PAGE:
Feline leukaemia (FeLV) and feline immunodeficiency virus (FIV)--sometimes called "feline AIDs"--are capable of causing illness or death in cats if left untreated. The Cornell Feline Health Center warns that as many as 4 per cent of cats in the United States may suffer from these viruses. For FIV, transmission is through bites from infected animals. FeLV transmission occurs when cats come into contact with the saliva, faeces, urine or nasal secretions of infected felines.
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FIV and FeLV share basic symptoms that indicate infection. Cats with FIV or FeLV develop coats that are rough and unkempt. Their weight may drop in a slow but persistent way. In later stages of the illnesses, what the Feline Health Center calls "severe wasting" occurs. A sick cat may have a cough or diarrhoea that doesn't go away. Persistent fevers are common. Gums may be red and inflamed; in cases of feline leukaemia, gums and other mucus membranes may be pale. Infected cats sometimes have seizures.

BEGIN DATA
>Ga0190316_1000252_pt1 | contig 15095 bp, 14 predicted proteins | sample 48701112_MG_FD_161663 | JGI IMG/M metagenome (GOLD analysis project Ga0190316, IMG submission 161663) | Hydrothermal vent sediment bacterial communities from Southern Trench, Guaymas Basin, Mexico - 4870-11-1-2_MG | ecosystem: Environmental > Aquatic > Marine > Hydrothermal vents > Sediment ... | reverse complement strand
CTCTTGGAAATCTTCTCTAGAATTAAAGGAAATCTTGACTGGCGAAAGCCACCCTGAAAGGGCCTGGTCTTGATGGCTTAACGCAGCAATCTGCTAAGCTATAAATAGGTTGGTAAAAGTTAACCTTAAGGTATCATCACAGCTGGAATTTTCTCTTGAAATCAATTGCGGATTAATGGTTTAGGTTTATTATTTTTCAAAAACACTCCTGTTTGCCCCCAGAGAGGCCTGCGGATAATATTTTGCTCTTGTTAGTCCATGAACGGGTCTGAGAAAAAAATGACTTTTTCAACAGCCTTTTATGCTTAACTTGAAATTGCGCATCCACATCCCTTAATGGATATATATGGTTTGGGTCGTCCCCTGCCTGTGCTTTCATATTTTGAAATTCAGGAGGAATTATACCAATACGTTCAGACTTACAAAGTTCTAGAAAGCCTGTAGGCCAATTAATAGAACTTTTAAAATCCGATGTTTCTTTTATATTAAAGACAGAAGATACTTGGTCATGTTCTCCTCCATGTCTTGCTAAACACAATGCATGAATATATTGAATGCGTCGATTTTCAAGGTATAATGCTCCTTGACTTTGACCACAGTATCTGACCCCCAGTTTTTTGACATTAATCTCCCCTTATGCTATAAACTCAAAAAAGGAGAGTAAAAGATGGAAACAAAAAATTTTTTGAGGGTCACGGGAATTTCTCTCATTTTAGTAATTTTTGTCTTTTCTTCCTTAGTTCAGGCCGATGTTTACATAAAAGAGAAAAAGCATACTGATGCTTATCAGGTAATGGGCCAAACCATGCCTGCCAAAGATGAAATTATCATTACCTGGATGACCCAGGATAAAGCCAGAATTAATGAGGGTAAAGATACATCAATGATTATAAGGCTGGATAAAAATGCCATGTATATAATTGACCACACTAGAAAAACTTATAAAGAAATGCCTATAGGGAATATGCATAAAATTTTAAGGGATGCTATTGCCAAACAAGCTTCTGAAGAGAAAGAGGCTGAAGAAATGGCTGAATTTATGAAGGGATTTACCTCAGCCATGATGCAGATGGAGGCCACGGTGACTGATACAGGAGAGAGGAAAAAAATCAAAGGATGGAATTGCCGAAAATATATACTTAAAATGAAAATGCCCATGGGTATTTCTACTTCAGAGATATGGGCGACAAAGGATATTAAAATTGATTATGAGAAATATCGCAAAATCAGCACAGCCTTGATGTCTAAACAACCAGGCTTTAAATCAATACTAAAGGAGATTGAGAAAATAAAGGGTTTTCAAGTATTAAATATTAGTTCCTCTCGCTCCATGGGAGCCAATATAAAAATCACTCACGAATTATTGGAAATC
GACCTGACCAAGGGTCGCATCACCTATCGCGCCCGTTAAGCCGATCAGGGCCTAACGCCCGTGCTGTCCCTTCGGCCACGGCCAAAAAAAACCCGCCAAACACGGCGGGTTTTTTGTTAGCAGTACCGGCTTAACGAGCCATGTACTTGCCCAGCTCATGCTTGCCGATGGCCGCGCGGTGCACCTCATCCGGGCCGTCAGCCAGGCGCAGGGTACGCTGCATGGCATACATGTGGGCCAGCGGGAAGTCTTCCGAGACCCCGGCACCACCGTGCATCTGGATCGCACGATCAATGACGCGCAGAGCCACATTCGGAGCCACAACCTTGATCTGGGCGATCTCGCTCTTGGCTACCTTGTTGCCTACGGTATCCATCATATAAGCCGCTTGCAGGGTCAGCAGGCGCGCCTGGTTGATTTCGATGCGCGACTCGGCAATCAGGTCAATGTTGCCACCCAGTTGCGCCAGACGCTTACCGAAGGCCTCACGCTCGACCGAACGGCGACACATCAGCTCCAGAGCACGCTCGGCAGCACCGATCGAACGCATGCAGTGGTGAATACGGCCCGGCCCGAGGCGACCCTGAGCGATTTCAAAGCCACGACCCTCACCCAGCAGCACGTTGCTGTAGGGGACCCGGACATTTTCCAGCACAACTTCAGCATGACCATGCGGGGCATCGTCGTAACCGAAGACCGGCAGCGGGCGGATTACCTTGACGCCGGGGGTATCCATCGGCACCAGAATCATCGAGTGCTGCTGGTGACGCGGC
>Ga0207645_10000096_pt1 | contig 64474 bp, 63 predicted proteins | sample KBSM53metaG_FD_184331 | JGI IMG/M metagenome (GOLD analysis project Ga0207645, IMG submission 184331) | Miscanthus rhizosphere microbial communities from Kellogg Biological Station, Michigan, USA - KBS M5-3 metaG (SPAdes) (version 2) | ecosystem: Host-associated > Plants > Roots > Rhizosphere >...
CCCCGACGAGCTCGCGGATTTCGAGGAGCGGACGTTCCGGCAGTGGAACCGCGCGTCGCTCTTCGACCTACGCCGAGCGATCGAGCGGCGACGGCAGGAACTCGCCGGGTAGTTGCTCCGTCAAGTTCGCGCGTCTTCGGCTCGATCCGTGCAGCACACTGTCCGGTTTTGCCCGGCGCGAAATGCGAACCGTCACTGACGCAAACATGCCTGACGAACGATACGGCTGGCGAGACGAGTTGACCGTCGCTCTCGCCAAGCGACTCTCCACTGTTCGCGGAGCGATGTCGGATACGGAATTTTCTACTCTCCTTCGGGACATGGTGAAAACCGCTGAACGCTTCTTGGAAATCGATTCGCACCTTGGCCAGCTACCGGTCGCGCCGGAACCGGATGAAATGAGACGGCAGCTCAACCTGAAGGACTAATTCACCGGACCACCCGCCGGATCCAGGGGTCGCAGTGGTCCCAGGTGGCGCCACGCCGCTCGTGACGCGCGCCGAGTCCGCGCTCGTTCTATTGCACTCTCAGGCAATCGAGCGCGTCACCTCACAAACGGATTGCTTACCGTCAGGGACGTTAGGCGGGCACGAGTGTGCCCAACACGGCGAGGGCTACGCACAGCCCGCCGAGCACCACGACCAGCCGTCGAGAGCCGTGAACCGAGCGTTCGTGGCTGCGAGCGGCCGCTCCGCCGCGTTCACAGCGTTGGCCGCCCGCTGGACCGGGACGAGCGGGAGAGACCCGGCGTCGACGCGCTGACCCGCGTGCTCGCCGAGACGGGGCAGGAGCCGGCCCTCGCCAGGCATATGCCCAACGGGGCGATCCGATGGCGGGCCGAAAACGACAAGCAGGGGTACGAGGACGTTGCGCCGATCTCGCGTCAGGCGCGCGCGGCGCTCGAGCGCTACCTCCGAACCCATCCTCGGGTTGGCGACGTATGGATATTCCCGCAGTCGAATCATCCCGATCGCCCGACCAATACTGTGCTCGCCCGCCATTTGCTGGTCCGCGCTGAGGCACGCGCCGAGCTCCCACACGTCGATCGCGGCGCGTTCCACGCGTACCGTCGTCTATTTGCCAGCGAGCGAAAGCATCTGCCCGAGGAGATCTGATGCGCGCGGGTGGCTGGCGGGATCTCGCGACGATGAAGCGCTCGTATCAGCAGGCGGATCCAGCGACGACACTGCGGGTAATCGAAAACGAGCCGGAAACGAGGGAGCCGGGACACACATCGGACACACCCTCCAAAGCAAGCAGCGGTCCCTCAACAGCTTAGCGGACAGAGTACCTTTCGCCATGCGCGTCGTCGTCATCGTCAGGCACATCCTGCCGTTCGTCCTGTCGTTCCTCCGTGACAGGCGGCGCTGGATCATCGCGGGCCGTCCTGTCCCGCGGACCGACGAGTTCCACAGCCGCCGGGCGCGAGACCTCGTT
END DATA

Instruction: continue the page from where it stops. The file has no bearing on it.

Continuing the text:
FIV and FeLV-infected cats become lethargic. They lose their appetites and may display sudden changes in behaviour, such as becoming fearful or aggressive.
Disease and Infections
Cats with feline immunodeficiency virus and feline leukaemia are prone to diseases and infection. They develop urinary, bladder, skin, eye and upper respiratory tract infections. Their lymph nodes swell. Neurological disorders are common, as are various blood and cancer diseases. Cats with FIV cycle through periods of health and periods of illness. Cornell's Feline Health Center warns that once severe FIV or FeLV-related disease or illness occurs, an infected cat has a limited life expectancy.
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